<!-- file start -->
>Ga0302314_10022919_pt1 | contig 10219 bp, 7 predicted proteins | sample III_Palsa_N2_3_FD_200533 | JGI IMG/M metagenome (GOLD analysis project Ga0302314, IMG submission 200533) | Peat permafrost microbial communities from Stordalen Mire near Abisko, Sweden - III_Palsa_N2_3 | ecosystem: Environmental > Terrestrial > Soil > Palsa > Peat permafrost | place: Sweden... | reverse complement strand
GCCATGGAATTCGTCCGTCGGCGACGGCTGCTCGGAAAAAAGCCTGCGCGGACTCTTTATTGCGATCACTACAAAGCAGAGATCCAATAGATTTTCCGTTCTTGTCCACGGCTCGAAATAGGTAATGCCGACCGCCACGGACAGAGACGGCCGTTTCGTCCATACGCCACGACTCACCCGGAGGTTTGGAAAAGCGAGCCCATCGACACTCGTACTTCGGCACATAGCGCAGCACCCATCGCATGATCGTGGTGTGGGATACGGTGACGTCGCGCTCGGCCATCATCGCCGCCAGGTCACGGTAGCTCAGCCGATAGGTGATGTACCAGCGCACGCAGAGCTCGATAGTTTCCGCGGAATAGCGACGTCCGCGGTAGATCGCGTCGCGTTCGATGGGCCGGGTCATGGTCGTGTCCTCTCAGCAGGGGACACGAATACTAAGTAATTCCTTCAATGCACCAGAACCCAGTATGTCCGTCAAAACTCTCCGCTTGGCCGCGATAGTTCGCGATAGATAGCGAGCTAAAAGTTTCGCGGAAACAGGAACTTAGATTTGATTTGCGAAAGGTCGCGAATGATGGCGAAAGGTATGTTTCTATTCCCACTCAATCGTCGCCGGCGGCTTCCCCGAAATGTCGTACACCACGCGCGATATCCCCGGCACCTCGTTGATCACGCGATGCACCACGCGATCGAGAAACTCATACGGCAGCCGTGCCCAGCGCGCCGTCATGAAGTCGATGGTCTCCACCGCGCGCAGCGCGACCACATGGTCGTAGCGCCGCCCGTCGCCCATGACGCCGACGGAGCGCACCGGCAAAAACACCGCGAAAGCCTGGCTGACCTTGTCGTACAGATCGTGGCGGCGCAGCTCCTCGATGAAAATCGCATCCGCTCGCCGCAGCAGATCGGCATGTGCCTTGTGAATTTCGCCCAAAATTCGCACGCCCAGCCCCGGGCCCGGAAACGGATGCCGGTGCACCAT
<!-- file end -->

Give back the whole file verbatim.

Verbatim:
>Ga0302314_10022919_pt1 | contig 10219 bp, 7 predicted proteins | sample III_Palsa_N2_3_FD_200533 | JGI IMG/M metagenome (GOLD analysis project Ga0302314, IMG submission 200533) | Peat permafrost microbial communities from Stordalen Mire near Abisko, Sweden - III_Palsa_N2_3 | ecosystem: Environmental > Terrestrial > Soil > Palsa > Peat permafrost | place: Sweden... | reverse complement strand
GCCATGGAATTCGTCCGTCGGCGACGGCTGCTCGGAAAAAAGCCTGCGCGGACTCTTTATTGCGATCACTACAAAGCAGAGATCCAATAGATTTTCCGTTCTTGTCCACGGCTCGAAATAGGTAATGCCGACCGCCACGGACAGAGACGGCCGTTTCGTCCATACGCCACGACTCACCCGGAGGTTTGGAAAAGCGAGCCCATCGACACTCGTACTTCGGCACATAGCGCAGCACCCATCGCATGATCGTGGTGTGGGATACGGTGACGTCGCGCTCGGCCATCATCGCCGCCAGGTCACGGTAGCTCAGCCGATAGGTGATGTACCAGCGCACGCAGAGCTCGATAGTTTCCGCGGAATAGCGACGTCCGCGGTAGATCGCGTCGCGTTCGATGGGCCGGGTCATGGTCGTGTCCTCTCAGCAGGGGACACGAATACTAAGTAATTCCTTCAATGCACCAGAACCCAGTATGTCCGTCAAAACTCTCCGCTTGGCCGCGATAGTTCGCGATAGATAGCGAGCTAAAAGTTTCGCGGAAACAGGAACTTAGATTTGATTTGCGAAAGGTCGCGAATGATGGCGAAAGGTATGTTTCTATTCCCACTCAATCGTCGCCGGCGGCTTCCCCGAAATGTCGTACACCACGCGCGATATCCCCGGCACCTCGTTGATCACGCGATGCACCACGCGATCGAGAAACTCATACGGCAGCCGTGCCCAGCGCGCCGTCATGAAGTCGATGGTCTCCACCGCGCGCAGCGCGACCACATGGTCGTAGCGCCGCCCGTCGCCCATGACGCCGACGGAGCGCACCGGCAAAAACACCGCGAAAGCCTGGCTGACCTTGTCGTACAGATCGTGGCGGCGCAGCTCCTCGATGAAAATCGCATCCGCTCGCCGCAGCAGATCGGCATGTGCCTTGTGAATTTCGCCCAAAATTCGCACGCCCAGCCCCGGGCCCGGAAACGGATGCCGGTGCACCAT